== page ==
In case you haven't noticed, a little film called "My Big Fat Greek Wedding" has skyrocketed from relative obscurity to become the near champion of the box office and the surprise hit of the year.
There's a very good reason for this.
Nia Vardalos' semi biographical love child actually has something for everyone, there is no demographic it is trying to appeal to, no awards it's trying to win.
Vardalos just wants to let her family loose, and we are more than happy to let her.
Vardalos plays Fortoula Portokalos, a lonely waitress at her family's restaurant, "Dancing Zorba's". Her family is obsessed with their ethnicity; their house is decked out like an ancient Greek palace with the garage door doubling as a huge Greek flag, her father Gus (Michael Constantine) always embarrassed her on the way to school by flaunting his knowledge of the Greek language. Gus believes that all good Greek girls should grow up and marry a "nice Greek boy". Her mom Maria (Lainie Kazan) is a family ringleader who always thrives on excess. Although Maria basically sides with Gus, she would be happy with someone of any nationality who Fortoula chooses to marry. When Fortoula meets the man of her dreams (Ian Miller, played by John Corbett), who is very much not Greek, the family feud begins.
For those just dying to know, yes, "Greek Wedding" does function well as a romantic comedy. Nia Vardalos and John Corbett do good work together, although what will probably be most appealing to moviegoers is simply what an unlikely couple the two make. There's no Julia Roberts, Tom Hanks, Meg Ryan or Reese Witherspoon here. "Greek Wedding" tells its audience that it's OK to be frumpy and shlumpy; there's a "right one" out there for everyone.
Romantic comedy aside, what really makes "My Big Fat Greek Wedding" so special is its wonderful cast of characters and the actors playing them. The family in this film is not so distant; indeed, almost every single one of the characters is of the "everybody knows one" variety. I have come across plenty of Guses, Marias, Aunt Voulas, and others. The characters are so familiar in our everyday lives and the situations so close to home that it's hard not to laugh until it hurts. Nothing wrong with universal appeal, is there?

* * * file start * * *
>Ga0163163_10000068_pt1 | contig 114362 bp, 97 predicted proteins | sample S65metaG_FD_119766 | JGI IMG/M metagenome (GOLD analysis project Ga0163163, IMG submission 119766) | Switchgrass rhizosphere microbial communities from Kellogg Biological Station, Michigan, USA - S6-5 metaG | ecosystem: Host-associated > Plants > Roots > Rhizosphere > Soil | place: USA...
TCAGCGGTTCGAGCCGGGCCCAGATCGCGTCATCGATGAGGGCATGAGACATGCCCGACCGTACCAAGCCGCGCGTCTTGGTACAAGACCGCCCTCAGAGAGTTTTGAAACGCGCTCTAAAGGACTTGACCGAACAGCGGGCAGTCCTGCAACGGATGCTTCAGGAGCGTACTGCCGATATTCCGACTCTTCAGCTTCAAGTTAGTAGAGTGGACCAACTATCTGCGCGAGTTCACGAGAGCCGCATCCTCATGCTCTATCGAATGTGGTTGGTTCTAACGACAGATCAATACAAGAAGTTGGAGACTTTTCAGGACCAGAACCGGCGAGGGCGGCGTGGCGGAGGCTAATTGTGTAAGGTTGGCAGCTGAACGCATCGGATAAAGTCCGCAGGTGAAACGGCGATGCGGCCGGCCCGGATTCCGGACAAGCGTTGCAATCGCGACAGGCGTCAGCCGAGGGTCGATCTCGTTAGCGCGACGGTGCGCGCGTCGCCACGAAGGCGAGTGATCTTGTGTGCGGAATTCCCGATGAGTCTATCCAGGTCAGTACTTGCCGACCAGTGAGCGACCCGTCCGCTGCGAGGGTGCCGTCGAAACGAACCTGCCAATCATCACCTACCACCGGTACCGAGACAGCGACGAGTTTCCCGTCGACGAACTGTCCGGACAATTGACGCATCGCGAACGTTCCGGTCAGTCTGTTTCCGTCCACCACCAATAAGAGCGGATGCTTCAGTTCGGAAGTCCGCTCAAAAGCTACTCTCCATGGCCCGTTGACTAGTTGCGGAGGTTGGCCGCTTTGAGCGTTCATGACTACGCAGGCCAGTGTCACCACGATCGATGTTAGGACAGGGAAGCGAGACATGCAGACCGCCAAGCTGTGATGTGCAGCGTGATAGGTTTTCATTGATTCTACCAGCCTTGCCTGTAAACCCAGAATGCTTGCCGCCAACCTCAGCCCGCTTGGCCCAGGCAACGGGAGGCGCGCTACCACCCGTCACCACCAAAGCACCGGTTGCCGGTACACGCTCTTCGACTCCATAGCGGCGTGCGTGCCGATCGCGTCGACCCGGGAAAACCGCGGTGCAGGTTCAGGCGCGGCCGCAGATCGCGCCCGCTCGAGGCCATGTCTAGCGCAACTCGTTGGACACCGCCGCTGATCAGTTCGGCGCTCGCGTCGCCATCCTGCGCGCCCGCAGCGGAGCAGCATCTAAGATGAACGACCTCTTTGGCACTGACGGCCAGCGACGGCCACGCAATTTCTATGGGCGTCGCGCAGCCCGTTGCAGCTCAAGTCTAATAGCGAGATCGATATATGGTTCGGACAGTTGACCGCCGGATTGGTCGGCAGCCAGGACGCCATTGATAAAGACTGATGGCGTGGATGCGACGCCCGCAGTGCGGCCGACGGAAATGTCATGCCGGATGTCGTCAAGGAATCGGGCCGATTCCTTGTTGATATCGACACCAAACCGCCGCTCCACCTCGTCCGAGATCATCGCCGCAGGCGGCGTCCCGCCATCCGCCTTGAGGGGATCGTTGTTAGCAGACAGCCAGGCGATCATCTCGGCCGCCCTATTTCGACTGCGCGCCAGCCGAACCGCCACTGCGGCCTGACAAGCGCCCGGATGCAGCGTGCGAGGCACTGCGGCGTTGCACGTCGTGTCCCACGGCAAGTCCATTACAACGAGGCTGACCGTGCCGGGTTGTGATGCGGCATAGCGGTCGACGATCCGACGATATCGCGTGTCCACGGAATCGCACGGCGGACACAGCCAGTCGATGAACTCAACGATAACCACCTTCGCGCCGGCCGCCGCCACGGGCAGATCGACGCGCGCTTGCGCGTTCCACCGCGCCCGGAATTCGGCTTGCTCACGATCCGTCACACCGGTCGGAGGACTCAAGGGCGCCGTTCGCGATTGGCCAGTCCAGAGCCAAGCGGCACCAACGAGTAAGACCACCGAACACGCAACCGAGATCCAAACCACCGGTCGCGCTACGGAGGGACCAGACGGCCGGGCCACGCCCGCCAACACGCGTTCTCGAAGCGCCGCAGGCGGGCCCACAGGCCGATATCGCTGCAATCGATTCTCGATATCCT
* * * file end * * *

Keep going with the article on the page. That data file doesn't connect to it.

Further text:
Remember that scene in "Annie Hall" where Woody Allen goes to have lunch with Diane Keaton's mom, who can only view him in Hasidic garb? Scenes like this, where awkwardness is king, power some of the best parts of "My Big Fat Greek Wedding". In one such scene, Aunt Voula (Andrea Martin, who's quickly becoming one of the most versatile character actresses in the business) gives Ian's parents their "initiation" into the family. Listen carefully... it's not exactly what one would immediately expect. But then again, not much in "Greek Wedding" really is.
"My Big Fat Greek Wedding" is a jolly film so full of chutzpah, so bursting at the seams with laughter and conviviality that it can fairly be called a must see. It sports a terrific ensemble, fantastic one-liners and gags, and most importantly, Nia Vardalos fond memories of her own family. This is a wonderful film indeed; when you see it, bring the family. Oopah!